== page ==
Determinants of peritoneal dialysis technique failure in incident US patients.

Published

Journal Article

Switching from peritoneal dialysis (PD) to hemodialysis (HD) is undesirable, because of complications from temporary vascular access, disruption of daily routine, and higher costs. Little is known about the role that social factors play in technique failure.We followed for 3 years a nationally representative cohort of US patients who initiated PD in 1996 - 1997. Technique failure was defined as any switch from PD to HD for 30 days or more. We used Cox regression to examine associations between technique failure and demographic, medical, social, and pre-dialysis factors. We estimated hazard ratios (HRs) with 95% confidence intervals (CIs).We identified an inception cohort of 1587 patients undergoing PD. In multivariate analysis, female sex (HR: 0.78; 95% CI: 0.64 to 0.95) was associated with lower rates of technique failure, and black race [compared with white race (HR: 1.48; 95% CI: 1.20 to 1.82)] and receiving Medicaid (HR: 1.48; 95% CI: 1.17 to 1.86) were associated with higher rates. Compared with patients who worked full-time, those who were retired (HR: 1.49; 95% CI: 1.07 to 2.08) or disabled (HR: 1.38; 95% CI: 1.01 to 1.88) had higher rates of failure. Patients with a systolic blood pressure of 140 - 160 mmHg had a higher rate of failure than did those with a pressure of 120 - 140 mmHg (HR: 1.24; 95% CI: 1.00 to 1.52). Earlier referral to a nephrologist (>3 months before dialysis initiation) and the primary decision-maker for the dialysis modality (physician vs patient vs shared) were not associated with technique failure.This study confirms that several socio-demographic factors are associated with technique failure, emphasizing the potential importance of social and financial support in maintaining PD.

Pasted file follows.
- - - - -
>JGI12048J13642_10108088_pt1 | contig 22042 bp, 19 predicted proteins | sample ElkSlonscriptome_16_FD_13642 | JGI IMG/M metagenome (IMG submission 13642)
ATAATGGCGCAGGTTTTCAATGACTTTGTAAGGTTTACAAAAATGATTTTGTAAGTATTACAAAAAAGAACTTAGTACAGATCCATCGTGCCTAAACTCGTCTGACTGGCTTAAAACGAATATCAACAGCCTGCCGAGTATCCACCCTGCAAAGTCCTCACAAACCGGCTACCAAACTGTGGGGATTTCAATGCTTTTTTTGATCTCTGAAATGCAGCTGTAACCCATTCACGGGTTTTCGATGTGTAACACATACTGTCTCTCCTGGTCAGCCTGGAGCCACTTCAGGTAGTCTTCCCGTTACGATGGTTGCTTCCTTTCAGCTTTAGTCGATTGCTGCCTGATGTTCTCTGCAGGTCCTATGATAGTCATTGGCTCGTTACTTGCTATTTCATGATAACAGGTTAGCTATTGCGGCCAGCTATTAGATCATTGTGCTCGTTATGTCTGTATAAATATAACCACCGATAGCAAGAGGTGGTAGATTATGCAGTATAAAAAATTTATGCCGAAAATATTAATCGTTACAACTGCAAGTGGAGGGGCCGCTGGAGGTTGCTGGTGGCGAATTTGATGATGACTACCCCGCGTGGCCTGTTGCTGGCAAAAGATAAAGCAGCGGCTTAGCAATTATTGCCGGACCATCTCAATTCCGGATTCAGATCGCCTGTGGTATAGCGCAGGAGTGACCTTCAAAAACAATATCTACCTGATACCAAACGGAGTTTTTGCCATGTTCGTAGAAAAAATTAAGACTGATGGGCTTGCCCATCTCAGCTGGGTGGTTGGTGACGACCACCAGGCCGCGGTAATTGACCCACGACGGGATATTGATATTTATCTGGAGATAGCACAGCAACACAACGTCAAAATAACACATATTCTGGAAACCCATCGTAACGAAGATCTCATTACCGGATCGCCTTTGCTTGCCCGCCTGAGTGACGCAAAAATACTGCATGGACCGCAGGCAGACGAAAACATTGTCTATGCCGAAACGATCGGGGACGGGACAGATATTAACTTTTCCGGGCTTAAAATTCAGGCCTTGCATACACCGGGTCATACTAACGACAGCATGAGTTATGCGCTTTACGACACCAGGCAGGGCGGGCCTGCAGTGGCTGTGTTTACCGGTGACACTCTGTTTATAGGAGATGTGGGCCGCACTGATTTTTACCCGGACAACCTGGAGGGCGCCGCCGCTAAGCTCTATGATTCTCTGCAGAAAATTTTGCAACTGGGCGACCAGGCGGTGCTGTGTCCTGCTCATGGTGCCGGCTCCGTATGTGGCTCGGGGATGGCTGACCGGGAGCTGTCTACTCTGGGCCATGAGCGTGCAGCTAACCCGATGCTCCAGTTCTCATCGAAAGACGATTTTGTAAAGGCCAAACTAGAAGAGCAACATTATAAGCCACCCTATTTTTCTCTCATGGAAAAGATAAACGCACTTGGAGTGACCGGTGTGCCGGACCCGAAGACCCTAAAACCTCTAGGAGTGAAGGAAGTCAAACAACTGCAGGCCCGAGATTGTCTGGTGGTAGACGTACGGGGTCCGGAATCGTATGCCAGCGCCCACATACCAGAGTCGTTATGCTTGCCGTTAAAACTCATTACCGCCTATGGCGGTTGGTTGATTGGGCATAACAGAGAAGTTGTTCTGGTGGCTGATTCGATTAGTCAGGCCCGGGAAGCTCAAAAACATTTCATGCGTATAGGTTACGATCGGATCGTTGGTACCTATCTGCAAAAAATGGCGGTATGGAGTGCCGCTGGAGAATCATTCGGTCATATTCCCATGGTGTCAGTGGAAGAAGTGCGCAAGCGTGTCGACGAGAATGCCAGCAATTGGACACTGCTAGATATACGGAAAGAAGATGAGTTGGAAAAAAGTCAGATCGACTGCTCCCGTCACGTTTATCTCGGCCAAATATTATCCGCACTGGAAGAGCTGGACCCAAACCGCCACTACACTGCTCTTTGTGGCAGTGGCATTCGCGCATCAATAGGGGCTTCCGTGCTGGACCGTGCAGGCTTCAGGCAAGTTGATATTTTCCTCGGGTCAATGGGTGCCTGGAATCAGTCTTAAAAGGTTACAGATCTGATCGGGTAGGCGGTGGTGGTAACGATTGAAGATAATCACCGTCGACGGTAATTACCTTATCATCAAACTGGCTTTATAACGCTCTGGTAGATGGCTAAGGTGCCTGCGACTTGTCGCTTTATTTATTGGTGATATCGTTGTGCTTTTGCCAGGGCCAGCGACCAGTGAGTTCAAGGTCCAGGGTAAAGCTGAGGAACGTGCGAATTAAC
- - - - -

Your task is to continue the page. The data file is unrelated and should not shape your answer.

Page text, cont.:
Full Text

Duke Authors

Cited Authors

  • Shen, JI; Mitani, AA; Saxena, AB; Goldstein, BA; Winkelmayer, WC

Published Date

  • March 2013

Published In

Volume / Issue

  • 33 / 2

Start / End Page

  • 155 - 166

PubMed ID

  • 23032086

Pubmed Central ID

  • 23032086

Electronic International Standard Serial Number (EISSN)

  • 1718-4304

International Standard Serial Number (ISSN)

  • 0896-8608

Digital Object Identifier (DOI)

  • 10.3747/pdi.2011.00233

Language

  • eng